on 22 February 2000
Wolfstone have rarely failed to please and SEVEN is no exception. It has it all and more that we have come to expect from Scotlands most underrated band. Rampant fiddle playing, great beats, bags of pipes, superb songs, synthesisers....you get the message. Its all there. Can I also suggest that once you have finished listening to SEVEN go out and damn the expense by buying all of Wolfstones other albums. A welcome and cheerful pick you up in a cynical world.
on 26 May 2011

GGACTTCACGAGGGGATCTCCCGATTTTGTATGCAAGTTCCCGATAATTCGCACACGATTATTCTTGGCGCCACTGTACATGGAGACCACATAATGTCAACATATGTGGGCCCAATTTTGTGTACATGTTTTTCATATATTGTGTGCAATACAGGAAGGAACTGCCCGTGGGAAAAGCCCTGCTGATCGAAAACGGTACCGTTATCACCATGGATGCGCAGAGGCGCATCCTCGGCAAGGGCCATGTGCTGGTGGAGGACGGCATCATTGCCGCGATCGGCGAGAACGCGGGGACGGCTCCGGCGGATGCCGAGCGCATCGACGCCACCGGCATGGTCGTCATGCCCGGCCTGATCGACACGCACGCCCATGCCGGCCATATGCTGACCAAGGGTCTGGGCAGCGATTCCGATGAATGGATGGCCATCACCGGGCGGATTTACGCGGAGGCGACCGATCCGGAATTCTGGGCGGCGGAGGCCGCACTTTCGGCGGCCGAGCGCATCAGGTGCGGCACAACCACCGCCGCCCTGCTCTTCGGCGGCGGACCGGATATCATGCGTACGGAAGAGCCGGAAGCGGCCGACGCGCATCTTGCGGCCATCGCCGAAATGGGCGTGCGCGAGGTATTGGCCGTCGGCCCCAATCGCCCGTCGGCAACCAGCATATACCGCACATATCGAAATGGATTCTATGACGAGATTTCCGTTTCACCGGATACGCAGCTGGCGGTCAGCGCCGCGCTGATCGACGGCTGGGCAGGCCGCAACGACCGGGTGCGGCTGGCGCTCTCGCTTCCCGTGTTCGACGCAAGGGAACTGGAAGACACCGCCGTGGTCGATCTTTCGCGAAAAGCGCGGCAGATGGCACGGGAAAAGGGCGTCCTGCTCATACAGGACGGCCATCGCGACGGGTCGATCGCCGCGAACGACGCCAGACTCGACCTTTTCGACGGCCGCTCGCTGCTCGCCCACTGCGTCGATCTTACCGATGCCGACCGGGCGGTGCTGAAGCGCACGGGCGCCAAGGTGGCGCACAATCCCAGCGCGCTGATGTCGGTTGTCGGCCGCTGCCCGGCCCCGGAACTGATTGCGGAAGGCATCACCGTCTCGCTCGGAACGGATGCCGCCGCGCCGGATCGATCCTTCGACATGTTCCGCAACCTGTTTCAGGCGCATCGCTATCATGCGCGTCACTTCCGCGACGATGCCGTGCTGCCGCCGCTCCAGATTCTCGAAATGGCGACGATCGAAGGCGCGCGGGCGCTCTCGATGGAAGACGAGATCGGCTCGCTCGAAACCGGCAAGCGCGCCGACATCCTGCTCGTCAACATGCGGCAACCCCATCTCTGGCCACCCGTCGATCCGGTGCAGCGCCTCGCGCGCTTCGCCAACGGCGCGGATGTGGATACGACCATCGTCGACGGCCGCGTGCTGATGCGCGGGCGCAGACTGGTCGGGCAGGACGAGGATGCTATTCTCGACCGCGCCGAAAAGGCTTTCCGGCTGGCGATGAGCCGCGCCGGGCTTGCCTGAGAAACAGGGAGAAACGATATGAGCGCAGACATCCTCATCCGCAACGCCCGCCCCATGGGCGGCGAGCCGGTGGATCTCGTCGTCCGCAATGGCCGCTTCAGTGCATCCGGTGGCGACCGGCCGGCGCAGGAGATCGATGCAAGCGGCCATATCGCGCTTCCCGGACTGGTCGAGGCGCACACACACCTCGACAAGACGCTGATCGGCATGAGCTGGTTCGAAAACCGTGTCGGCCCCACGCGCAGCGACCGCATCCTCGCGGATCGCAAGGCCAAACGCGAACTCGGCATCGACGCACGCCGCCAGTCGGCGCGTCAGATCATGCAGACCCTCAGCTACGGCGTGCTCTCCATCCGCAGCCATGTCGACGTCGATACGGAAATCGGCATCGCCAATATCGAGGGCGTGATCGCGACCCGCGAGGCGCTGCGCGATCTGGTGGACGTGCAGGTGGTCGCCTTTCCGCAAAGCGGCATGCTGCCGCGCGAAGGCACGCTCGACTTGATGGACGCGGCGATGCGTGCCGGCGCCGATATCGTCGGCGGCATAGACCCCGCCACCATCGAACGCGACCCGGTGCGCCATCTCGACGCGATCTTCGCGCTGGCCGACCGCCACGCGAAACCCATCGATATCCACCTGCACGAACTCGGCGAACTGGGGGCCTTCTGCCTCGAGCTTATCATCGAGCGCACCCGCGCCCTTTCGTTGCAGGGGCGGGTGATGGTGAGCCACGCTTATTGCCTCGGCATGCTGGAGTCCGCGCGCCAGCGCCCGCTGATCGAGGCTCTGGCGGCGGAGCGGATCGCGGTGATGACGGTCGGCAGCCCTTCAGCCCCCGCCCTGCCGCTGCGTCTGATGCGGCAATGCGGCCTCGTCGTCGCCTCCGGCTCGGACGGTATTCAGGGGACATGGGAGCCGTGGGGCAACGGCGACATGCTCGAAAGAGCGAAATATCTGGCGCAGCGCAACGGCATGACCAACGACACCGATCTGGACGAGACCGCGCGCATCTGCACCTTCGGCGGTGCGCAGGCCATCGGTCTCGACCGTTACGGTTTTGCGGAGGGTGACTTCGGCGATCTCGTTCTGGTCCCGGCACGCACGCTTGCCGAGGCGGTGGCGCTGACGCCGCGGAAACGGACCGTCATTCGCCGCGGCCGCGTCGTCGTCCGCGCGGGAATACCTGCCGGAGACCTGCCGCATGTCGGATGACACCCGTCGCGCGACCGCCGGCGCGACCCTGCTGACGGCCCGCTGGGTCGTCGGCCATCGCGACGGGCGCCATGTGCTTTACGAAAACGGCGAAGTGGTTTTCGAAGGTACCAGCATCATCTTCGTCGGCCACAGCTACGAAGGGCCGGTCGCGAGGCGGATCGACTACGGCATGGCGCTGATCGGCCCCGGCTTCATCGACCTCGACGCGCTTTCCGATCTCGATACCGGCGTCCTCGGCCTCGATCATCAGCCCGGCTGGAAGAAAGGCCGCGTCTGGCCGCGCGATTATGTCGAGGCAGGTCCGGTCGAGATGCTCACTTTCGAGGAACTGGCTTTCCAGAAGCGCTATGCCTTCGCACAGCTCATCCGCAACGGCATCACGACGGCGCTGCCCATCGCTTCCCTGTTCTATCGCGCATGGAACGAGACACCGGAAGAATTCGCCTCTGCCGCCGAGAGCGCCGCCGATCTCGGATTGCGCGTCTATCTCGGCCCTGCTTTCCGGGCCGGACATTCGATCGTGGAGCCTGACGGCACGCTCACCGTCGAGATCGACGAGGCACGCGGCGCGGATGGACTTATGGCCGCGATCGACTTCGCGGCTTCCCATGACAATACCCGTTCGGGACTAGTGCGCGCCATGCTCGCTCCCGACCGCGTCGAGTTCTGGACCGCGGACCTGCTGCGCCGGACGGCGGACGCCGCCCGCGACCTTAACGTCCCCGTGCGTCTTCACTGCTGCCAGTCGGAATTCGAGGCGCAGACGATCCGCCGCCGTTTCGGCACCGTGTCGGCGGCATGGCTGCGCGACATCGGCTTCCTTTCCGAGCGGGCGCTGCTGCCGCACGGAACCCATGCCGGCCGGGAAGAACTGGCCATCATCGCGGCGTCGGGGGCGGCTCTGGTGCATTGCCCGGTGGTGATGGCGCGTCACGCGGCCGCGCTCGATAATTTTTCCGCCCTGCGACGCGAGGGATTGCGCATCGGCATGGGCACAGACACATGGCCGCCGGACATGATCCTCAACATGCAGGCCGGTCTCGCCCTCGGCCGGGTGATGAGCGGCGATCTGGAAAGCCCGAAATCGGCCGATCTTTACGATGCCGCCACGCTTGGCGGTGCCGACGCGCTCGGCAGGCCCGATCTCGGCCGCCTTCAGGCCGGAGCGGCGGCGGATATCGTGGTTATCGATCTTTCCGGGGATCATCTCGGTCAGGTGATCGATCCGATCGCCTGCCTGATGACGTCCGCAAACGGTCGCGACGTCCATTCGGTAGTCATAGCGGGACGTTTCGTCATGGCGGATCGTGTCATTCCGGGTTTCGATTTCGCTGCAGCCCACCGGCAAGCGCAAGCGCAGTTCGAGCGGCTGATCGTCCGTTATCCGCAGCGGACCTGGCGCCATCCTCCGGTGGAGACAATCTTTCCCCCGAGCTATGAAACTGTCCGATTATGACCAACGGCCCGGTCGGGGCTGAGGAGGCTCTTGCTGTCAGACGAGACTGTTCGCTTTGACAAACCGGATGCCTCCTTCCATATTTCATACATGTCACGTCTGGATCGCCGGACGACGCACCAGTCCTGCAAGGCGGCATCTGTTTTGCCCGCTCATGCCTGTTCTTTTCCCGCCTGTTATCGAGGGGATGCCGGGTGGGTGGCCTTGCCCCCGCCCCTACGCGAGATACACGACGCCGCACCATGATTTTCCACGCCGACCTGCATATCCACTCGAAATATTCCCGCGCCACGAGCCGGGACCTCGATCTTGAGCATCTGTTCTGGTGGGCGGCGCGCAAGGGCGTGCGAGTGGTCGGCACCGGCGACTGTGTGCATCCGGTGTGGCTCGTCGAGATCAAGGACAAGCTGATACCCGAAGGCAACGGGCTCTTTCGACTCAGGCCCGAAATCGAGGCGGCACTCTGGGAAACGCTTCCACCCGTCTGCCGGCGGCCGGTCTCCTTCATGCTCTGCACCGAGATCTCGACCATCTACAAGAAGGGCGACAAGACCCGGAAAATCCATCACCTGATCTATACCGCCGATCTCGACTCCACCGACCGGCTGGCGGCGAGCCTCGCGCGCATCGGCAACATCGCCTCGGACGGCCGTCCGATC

Wolfstone's lineup had a great deal to live up to after the departure of Ivan Drever. With Seven, I reckon they pulled it off. Rather than using traditional tunes and the like, the album consists largely of original material composed by bandmembers. "Psycho Woman" sets the pace of the album, with Tony Soave's intense drum shuffle and a flurry of notes from Dunc (fiddle) and Stevie (pipes). There are two more sets in this ilk - the funky "Quinie fae Rhynie" and the highly spirited "Maggie's". The album also has a number of what I call "airy tunes". "Jen's Tune" is a mournful interplay of fiddle and pipes, "John Simmers" is a solo piano piece - stately, yet beautiful - whilst "J-Time" is a repetitive, hypnotic jig, ably complemented by Andy Simmers on keys. The songs are also fantastic. "Brave Boys", "Black Dog", "Wild and the Free" and "Crowfeathers" are wonderfully performed by Stuart Eaglesham, though he has said himself not to read too much into the lyrics of the songs! Seven closes with a rerecording of a track from Wolfstone's first album, the traditional "Fingal's Cave". This beautiful piece finishes the album very gently, with just fiddle, whistle and spoken passages set against a light drum and keyboard backing. Overall, Wolfstone seem to have everything in this album. It's braw!